Read the full story in GreenBiz.
Businesses and individuals can make use of a free smartphone app to calculate the renewable energy generation potential of a given location.
The Global Atlas pocket was launched Tuesday by the International Renewable Energy Agency (IRENA) and is designed to allow renewable energy “prospectors” and investors to comprehensively research projects before making early investment decisions.
The app draws on data from 1,000 maps provided by 67 governments and 50 data centers, and is designed to provide detailed information on whether a region or site represents a good prospect for renewable energy generation.
Adnan Z. Amin, IRENA’s director-general, said the app will help make it is easier for renewable energy firms to identify viable projects, curbing some costs of development.
Read the full story from WUNC.
Computers, smart phones and other electronics often end up in landfills just a couple years after they’re manufactured. The United Nations says electronic waste is one of the fastest growing waste streams in developed developing countries alike, and it can be hazardous.
Triangle Ecycling is a company in Durham that refurbishes used computers and other electronics, and sells them at up to 60-percent off their original price. It collects the computers local companies, like those in the research Triangle Park, and local agencies.
Think Progress has a summary of the article here.
James Suckling, Jacquetta Lee(2015). “Redefining scope: the true environmental impact of smartphones?” The International Journal of Life Cycle Assessment, Online ahead of print. Open access.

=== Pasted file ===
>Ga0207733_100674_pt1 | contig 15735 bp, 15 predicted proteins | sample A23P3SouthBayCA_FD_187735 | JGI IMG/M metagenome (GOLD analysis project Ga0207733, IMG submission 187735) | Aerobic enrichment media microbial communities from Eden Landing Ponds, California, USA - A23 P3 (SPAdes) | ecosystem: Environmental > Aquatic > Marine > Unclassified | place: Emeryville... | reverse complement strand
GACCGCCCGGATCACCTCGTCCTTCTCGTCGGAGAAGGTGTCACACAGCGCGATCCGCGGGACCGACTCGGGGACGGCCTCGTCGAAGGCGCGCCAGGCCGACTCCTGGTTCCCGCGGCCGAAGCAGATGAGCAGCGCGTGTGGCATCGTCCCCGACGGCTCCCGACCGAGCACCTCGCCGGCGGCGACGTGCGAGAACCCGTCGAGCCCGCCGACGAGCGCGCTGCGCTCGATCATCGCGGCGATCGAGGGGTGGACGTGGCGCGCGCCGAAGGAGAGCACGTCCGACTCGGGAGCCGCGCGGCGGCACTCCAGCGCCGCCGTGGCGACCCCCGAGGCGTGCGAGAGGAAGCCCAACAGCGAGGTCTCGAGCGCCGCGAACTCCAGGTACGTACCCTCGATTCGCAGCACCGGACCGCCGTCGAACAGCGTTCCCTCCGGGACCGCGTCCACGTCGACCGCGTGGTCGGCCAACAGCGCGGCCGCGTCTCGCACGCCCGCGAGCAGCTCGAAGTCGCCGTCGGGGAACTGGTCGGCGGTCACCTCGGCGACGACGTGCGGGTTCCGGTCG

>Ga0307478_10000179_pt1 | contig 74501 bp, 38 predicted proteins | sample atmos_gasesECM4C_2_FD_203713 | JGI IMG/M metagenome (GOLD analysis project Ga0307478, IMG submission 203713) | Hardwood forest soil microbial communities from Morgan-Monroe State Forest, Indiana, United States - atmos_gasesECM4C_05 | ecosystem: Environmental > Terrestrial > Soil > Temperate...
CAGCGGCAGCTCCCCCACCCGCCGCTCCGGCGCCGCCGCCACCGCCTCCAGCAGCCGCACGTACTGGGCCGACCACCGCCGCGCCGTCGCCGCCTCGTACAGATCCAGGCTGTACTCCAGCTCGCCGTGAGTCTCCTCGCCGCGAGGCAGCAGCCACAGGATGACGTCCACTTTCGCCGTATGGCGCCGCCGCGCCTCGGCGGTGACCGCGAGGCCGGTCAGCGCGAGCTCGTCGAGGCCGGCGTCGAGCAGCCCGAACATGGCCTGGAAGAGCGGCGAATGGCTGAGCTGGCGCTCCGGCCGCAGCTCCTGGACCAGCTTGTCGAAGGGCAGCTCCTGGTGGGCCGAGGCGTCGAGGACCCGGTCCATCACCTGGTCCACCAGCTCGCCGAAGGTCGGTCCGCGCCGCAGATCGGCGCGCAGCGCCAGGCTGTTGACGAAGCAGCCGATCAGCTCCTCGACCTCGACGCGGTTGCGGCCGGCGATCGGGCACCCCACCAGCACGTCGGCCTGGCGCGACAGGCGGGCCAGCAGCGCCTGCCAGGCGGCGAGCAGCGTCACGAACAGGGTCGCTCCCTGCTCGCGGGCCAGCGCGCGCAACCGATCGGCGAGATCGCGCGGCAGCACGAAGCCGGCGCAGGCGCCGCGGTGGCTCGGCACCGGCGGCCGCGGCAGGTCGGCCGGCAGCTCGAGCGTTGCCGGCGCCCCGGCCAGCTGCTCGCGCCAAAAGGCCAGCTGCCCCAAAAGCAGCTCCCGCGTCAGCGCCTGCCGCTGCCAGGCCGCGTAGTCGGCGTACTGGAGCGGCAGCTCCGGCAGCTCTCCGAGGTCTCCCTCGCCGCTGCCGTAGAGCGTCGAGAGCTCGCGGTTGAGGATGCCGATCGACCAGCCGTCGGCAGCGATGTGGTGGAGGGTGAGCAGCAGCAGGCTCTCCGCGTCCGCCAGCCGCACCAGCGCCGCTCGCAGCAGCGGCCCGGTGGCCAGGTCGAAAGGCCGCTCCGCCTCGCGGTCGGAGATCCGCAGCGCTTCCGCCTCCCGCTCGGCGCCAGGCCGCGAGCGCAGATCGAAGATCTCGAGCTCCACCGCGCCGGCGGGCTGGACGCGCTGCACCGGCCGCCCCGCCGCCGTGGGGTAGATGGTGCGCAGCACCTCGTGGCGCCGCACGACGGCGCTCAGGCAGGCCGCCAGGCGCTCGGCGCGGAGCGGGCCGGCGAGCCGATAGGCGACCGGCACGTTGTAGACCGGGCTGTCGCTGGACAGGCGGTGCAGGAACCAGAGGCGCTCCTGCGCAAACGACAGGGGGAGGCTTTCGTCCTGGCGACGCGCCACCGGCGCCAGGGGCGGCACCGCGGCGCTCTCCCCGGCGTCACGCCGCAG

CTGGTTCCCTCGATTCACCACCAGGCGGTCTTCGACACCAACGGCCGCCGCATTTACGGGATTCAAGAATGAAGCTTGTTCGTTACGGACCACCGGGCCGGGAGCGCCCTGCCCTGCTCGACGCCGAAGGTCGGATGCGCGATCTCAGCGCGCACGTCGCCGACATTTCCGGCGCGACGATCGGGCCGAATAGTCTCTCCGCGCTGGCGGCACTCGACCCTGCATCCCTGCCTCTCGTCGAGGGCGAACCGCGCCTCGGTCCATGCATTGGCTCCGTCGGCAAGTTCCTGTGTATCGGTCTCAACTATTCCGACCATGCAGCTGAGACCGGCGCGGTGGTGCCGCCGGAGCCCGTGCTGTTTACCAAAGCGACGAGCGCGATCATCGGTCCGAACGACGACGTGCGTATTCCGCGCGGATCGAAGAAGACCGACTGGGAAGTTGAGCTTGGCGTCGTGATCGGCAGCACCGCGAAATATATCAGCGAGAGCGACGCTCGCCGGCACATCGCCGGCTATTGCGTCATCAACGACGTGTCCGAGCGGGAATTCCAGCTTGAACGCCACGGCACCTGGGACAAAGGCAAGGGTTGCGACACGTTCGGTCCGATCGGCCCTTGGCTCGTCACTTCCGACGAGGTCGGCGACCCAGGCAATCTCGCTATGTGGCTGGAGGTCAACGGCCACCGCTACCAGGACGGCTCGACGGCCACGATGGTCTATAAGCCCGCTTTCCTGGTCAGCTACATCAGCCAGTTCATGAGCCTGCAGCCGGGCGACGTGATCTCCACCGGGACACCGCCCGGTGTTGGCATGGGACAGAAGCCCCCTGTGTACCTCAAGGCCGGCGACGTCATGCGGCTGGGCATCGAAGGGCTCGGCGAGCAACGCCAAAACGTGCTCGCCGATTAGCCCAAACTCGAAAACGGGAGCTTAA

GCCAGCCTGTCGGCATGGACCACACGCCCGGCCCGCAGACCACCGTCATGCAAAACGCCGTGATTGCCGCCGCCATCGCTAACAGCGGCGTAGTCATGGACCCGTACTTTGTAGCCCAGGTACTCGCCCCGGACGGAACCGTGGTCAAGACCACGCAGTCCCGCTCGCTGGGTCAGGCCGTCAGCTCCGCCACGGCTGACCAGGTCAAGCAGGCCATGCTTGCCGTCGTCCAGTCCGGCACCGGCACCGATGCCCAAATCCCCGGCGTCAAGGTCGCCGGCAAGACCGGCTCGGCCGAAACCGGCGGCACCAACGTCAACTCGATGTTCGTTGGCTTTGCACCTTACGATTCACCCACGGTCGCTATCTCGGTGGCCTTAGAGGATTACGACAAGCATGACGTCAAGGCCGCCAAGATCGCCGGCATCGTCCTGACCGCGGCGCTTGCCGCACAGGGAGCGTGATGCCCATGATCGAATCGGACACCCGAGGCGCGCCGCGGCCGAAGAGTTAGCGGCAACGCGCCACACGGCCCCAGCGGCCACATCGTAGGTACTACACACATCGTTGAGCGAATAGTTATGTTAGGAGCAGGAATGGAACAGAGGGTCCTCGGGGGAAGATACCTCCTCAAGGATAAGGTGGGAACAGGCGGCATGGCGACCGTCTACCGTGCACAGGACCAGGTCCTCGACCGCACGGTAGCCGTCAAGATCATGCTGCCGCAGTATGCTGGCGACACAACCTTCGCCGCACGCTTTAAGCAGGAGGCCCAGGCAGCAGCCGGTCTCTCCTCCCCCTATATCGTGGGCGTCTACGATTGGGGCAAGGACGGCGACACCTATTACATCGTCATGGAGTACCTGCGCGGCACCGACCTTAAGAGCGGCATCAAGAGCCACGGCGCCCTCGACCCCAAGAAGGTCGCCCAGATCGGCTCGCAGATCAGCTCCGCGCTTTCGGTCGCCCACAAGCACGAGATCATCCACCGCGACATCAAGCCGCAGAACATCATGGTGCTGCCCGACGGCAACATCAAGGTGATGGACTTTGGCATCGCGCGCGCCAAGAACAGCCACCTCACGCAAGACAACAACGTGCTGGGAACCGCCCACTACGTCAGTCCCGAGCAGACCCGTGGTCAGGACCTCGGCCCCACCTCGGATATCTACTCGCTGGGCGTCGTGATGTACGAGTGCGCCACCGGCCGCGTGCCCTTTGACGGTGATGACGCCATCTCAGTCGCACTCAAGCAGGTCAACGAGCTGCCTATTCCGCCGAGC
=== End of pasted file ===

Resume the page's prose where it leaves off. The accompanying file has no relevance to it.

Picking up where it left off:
The aim of this study is to explore the literature surrounding the environmental impact of mobile phones and the implications of moving from the current business model of selling, using and discarding phones to a product service system based upon a cloud service. The exploration of the impacts relating to this shift and subsequent change in scope is explored in relation to the life cycle profile of a typical smartphone.
A literature study is conducted into the existing literature in order to define the characteristics of a “typical” smartphone. Focus is given to greenhouse gas (GHG) emissions in different life cycle phases in line with that reported in the majority of literature. Usage patterns from literature are presented in order to show how a smartphone is increasingly responsible for not only data consumption but also data generation. The subsequent consequences of this for the balance of the life cycle phases are explored with the inclusion of wider elements in the potential expanded mobile infrastructure, such as servers and the network.
Results and discussion
From the available literature, the manufacturing phase is shown to dominate the life cycle of a “typical” smartphone for GHG emissions. Smartphone users are shown to be increasingly reliant upon the internet for provision of their communications. Adding a server into the scope of a smartphone is shown to increase the use phase impact from 8.5 to 18.0 kg CO2-eq, other phases are less affected. Addition of the network increases the use phase by another 24.7 kg CO2-eq. In addition, it is shown that take-back of mobile phones is not effective at present and that prompt return of the phones could result in reduction in impact by best reuse potential and further reduction in toxic emissions through inappropriate disposal.